American teen Nevin Harrison won gold in the inaugural women's canoe single 200-meter final in Tokyo on Thursday, becoming the first winner of the Olympic event. She took home the U.S.' first canoe or kayak sprint medal since 1992.
The 19-year-old was dominant in her race, paddling in just under 46 seconds and leading through most of it from start to finish. Harrison, who became world champion of the event at 17 years old, broke down in tears after her Tokyo Olympics victory. In a post-race interview, the Seattle native said she was "speechless."
"This is crazy," she said. "This is a dream come true. I'm just so grateful for my support system. My friends, my family, my coach ... this is wild."
Olympics organizers added the event to the Tokyo Games, almost three decades after men were included in the event. The event won't make an appearance at the 2024 Paris Olympics.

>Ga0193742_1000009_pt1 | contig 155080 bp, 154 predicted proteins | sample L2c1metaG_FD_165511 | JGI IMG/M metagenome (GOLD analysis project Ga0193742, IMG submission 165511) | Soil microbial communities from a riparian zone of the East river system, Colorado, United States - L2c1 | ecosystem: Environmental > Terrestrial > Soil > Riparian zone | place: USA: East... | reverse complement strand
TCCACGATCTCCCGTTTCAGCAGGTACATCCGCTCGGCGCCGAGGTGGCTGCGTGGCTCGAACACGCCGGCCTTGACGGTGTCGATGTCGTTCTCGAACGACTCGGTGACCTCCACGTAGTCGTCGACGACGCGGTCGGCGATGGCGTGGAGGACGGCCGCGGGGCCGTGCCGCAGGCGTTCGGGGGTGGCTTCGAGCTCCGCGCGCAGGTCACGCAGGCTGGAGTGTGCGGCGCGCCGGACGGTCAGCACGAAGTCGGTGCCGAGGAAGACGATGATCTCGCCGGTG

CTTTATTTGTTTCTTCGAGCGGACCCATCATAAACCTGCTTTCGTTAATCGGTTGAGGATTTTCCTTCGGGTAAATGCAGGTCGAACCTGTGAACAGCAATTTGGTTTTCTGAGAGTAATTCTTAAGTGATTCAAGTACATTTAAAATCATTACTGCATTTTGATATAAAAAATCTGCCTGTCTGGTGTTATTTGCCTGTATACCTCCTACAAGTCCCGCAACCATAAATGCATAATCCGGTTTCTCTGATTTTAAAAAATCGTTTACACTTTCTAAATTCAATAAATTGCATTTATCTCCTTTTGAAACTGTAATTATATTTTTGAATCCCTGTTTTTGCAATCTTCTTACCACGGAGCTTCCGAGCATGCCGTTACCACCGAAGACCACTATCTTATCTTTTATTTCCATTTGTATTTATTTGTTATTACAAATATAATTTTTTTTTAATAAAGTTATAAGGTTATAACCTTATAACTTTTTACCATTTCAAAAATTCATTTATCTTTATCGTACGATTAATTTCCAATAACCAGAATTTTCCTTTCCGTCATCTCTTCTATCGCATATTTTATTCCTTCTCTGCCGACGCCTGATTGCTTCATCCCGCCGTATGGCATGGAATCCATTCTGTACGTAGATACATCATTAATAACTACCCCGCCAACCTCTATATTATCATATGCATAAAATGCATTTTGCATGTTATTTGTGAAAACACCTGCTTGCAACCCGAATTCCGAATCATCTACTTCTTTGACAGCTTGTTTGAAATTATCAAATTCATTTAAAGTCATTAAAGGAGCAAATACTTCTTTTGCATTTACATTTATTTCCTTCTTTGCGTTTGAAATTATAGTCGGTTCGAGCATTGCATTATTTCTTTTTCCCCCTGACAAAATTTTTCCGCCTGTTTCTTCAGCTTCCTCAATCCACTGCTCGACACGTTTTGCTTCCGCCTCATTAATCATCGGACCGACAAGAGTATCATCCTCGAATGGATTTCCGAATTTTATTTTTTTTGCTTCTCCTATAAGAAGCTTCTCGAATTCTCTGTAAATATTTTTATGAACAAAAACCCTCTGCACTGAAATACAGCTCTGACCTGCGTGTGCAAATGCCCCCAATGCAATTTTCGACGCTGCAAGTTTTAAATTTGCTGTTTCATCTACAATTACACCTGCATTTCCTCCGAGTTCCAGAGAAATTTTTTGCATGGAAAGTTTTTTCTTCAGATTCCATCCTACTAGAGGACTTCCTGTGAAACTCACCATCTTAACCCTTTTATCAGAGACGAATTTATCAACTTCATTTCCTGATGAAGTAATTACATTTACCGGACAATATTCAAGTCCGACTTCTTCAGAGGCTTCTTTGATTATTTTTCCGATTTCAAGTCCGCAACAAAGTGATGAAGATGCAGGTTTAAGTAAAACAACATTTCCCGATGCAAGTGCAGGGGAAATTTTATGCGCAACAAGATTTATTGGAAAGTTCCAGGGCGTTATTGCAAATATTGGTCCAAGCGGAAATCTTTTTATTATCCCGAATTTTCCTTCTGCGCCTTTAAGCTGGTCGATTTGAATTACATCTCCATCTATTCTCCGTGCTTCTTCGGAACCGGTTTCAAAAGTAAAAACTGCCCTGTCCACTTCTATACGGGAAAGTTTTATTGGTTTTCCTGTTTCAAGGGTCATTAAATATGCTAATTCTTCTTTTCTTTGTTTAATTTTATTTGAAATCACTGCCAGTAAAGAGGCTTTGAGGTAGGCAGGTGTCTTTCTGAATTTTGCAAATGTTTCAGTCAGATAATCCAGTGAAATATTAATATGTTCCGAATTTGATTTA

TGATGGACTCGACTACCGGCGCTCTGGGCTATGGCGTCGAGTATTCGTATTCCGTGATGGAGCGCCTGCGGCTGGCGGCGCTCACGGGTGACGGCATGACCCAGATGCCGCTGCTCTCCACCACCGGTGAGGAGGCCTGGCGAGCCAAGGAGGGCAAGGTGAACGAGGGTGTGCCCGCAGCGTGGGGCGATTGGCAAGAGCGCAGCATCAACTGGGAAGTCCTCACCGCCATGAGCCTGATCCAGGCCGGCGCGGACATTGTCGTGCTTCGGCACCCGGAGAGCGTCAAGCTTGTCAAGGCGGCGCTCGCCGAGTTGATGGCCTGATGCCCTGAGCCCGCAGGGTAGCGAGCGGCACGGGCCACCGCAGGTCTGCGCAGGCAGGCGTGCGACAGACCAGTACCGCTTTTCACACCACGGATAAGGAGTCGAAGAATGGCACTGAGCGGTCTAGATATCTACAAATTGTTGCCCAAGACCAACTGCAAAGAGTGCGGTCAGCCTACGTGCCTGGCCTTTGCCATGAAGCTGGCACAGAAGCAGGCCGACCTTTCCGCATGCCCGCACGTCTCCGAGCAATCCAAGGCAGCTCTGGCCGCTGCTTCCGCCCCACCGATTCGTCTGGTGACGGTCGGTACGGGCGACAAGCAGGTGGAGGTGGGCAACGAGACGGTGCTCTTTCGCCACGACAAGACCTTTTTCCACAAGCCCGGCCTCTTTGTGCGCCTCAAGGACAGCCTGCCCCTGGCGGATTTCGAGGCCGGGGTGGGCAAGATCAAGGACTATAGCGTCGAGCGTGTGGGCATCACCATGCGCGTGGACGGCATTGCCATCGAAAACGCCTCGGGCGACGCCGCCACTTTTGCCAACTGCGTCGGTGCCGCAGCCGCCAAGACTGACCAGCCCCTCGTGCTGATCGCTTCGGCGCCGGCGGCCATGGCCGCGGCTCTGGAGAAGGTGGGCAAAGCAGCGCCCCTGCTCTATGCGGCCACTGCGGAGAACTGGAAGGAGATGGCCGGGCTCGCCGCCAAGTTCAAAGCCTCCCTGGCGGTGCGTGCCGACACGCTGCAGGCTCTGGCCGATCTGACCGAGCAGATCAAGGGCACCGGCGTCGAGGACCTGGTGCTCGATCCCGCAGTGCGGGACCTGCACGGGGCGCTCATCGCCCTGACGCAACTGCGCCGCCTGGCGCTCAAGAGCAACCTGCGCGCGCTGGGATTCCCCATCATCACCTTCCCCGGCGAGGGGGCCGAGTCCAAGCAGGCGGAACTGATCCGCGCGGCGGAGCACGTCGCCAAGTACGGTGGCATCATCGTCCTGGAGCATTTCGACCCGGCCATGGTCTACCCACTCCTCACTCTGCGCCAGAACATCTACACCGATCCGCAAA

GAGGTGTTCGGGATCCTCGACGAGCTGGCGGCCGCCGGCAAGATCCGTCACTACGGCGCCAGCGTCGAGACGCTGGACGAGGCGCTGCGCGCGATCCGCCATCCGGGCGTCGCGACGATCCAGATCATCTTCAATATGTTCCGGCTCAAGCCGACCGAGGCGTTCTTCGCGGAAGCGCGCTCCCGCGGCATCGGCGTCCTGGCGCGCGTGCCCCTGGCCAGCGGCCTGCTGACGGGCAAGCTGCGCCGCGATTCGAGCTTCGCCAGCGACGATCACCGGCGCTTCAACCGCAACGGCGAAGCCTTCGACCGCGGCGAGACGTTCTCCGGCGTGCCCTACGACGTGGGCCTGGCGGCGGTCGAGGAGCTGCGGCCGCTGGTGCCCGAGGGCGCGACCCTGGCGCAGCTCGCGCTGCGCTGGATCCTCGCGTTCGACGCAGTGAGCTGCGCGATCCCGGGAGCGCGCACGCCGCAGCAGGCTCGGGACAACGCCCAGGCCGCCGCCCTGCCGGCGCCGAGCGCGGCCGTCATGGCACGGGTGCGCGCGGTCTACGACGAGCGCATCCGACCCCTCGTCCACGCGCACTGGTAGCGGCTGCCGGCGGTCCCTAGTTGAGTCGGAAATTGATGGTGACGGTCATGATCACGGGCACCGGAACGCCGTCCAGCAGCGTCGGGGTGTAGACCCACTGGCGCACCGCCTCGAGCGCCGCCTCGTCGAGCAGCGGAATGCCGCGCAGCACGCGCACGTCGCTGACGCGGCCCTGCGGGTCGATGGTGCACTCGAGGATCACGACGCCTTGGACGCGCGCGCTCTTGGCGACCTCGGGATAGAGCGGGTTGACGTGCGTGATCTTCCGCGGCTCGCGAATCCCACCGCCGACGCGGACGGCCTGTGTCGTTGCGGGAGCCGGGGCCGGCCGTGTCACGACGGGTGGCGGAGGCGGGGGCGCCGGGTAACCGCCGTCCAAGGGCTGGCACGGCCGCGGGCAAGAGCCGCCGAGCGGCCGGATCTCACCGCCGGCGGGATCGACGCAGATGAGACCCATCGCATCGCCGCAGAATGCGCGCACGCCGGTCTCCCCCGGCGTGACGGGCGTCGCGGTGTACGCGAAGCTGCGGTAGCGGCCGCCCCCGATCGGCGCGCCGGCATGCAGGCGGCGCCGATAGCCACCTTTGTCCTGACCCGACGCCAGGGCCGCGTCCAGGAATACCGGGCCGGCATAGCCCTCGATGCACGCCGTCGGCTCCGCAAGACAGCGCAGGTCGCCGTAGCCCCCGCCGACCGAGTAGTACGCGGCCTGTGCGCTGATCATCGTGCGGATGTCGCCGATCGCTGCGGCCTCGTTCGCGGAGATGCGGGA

Harrison was the youngest competitor in the race and the only representative from the U.S. in the event. She was the first American to win a medal in canoeing since Rebecca Giddens won a women's slalom K1 silver in 2004. Her win is also the U.S.' first canoe or kayak sprint gold medal since 1988 when star sprint kayaker Greg Barton. He later won bronze in 1992 in Barcelona.
The medal comes years after Harrison shifted from her original Olympic dreams. According to Yahoo Sports, she was 14 years old when doctors diagnosed her with hip dysplasia and she had to give up dreams of winning sprints in the 100 and 200 meters. Now, she's a gold medalist in women's canoe competition.
"It feels like a crazy dream," she shared on Twitter, with photos of her wearing her gold medal.